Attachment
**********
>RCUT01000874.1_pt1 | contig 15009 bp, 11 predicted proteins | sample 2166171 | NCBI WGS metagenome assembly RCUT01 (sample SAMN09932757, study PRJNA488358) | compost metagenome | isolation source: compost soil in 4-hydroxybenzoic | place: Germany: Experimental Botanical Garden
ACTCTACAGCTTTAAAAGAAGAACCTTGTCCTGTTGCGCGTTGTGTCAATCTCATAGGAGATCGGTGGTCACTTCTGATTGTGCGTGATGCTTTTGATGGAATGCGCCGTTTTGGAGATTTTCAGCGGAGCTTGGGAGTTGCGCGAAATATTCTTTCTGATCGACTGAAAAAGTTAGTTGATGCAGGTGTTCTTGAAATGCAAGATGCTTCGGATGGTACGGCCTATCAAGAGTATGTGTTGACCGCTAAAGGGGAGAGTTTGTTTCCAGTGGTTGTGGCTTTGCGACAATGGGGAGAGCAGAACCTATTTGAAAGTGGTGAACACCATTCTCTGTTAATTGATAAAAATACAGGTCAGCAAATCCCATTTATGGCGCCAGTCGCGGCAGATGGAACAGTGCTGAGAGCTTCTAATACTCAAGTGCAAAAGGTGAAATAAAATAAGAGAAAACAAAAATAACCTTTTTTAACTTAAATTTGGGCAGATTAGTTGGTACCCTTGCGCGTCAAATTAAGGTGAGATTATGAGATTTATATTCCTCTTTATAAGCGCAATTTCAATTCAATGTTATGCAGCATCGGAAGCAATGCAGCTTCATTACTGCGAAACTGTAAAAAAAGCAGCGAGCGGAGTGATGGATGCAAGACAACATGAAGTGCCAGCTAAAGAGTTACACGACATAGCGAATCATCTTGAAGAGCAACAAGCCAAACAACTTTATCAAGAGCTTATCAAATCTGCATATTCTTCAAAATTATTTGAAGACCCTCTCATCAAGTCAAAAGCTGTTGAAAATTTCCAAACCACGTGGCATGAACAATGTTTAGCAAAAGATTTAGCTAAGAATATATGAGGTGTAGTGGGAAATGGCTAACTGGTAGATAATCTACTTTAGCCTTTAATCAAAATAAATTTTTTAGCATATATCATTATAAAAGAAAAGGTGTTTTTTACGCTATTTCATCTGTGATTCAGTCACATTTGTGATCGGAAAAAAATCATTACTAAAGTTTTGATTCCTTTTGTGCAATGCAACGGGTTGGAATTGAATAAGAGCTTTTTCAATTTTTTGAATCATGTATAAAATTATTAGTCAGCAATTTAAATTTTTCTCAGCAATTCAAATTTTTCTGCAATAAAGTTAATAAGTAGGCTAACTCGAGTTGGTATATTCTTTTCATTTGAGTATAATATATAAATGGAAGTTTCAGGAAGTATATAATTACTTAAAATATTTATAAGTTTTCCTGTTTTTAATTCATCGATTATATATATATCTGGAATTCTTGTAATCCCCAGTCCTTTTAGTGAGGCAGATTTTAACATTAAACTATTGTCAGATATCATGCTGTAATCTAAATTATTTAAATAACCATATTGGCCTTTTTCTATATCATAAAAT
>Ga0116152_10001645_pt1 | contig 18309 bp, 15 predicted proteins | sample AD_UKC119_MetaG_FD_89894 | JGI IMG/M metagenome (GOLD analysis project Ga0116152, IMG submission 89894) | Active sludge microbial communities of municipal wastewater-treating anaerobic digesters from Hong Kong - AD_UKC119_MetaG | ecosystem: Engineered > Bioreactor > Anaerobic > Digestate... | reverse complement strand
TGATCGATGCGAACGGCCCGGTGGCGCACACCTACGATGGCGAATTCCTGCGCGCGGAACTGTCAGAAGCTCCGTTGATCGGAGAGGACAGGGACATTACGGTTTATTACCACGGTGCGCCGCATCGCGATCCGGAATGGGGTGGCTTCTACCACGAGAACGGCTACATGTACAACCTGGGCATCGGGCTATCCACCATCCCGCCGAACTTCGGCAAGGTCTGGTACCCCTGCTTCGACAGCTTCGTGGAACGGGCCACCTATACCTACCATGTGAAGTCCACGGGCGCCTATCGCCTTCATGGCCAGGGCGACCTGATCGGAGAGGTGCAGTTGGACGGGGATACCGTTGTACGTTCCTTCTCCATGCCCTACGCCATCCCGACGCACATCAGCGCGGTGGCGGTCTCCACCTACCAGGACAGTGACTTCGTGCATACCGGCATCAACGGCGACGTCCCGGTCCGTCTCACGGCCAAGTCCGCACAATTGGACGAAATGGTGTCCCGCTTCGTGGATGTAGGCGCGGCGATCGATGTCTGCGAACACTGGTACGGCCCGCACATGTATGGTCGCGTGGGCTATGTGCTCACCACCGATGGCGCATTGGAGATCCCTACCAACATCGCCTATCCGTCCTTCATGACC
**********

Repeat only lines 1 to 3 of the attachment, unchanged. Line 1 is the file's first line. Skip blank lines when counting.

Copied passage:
>RCUT01000874.1_pt1 | contig 15009 bp, 11 predicted proteins | sample 2166171 | NCBI WGS metagenome assembly RCUT01 (sample SAMN09932757, study PRJNA488358) | compost metagenome | isolation source: compost soil in 4-hydroxybenzoic | place: Germany: Experimental Botanical Garden
ACTCTACAGCTTTAAAAGAAGAACCTTGTCCTGTTGCGCGTTGTGTCAATCTCATAGGAGATCGGTGGTCACTTCTGATTGTGCGTGATGCTTTTGATGGAATGCGCCGTTTTGGAGATTTTCAGCGGAGCTTGGGAGTTGCGCGAAATATTCTTTCTGATCGACTGAAAAAGTTAGTTGATGCAGGTGTTCTTGAAATGCAAGATGCTTCGGATGGTACGGCCTATCAAGAGTATGTGTTGACCGCTAAAGGGGAGAGTTTGTTTCCAGTGGTTGTGGCTTTGCGACAATGGGGAGAGCAGAACCTATTTGAAAGTGGTGAACACCATTCTCTGTTAATTGATAAAAATACAGGTCAGCAAATCCCATTTATGGCGCCAGTCGCGGCAGATGGAACAGTGCTGAGAGCTTCTAATACTCAAGTGCAAAAGGTGAAATAAAATAAGAGAAAACAAAAATAACCTTTTTTAACTTAAATTTGGGCAGATTAGTTGGTACCCTTGCGCGTCAAATTAAGGTGAGATTATGAGATTTATATTCCTCTTTATAAGCGCAATTTCAATTCAATGTTATGCAGCATCGGAAGCAATGCAGCTTCATTACTGCGAAACTGTAAAAAAAGCAGCGAGCGGAGTGATGGATGCAAGACAACATGAAGTGCCAGCTAAAGAGTTACACGACATAGCGAATCATCTTGAAGAGCAACAAGCCAAACAACTTTATCAAGAGCTTATCAAATCTGCATATTCTTCAAAATTATTTGAAGACCCTCTCATCAAGTCAAAAGCTGTTGAAAATTTCCAAACCACGTGGCATGAACAATGTTTAGCAAAAGATTTAGCTAAGAATATATGAGGTGTAGTGGGAAATGGCTAACTGGTAGATAATCTACTTTAGCCTTTAATCAAAATAAATTTTTTAGCATATATCATTATAAAAGAAAAGGTGTTTTTTACGCTATTTCATCTGTGATTCAGTCACATTTGTGATCGGAAAAAAATCATTACTAAAGTTTTGATTCCTTTTGTGCAATGCAACGGGTTGGAATTGAATAAGAGCTTTTTCAATTTTTTGAATCATGTATAAAATTATTAGTCAGCAATTTAAATTTTTCTCAGCAATTCAAATTTTTCTGCAATAAAGTTAATAAGTAGGCTAACTCGAGTTGGTATATTCTTTTCATTTGAGTATAATATATAAATGGAAGTTTCAGGAAGTATATAATTACTTAAAATATTTATAAGTTTTCCTGTTTTTAATTCATCGATTATATATATATCTGGAATTCTTGTAATCCCCAGTCCTTTTAGTGAGGCAGATTTTAACATTAAACTATTGTCAGATATCATGCTGTAATCTAAATTATTTAAATAACCATATTGGCCTTTTTCTATATCATAAAAT
>Ga0116152_10001645_pt1 | contig 18309 bp, 15 predicted proteins | sample AD_UKC119_MetaG_FD_89894 | JGI IMG/M metagenome (GOLD analysis project Ga0116152, IMG submission 89894) | Active sludge microbial communities of municipal wastewater-treating anaerobic digesters from Hong Kong - AD_UKC119_MetaG | ecosystem: Engineered > Bioreactor > Anaerobic > Digestate... | reverse complement strand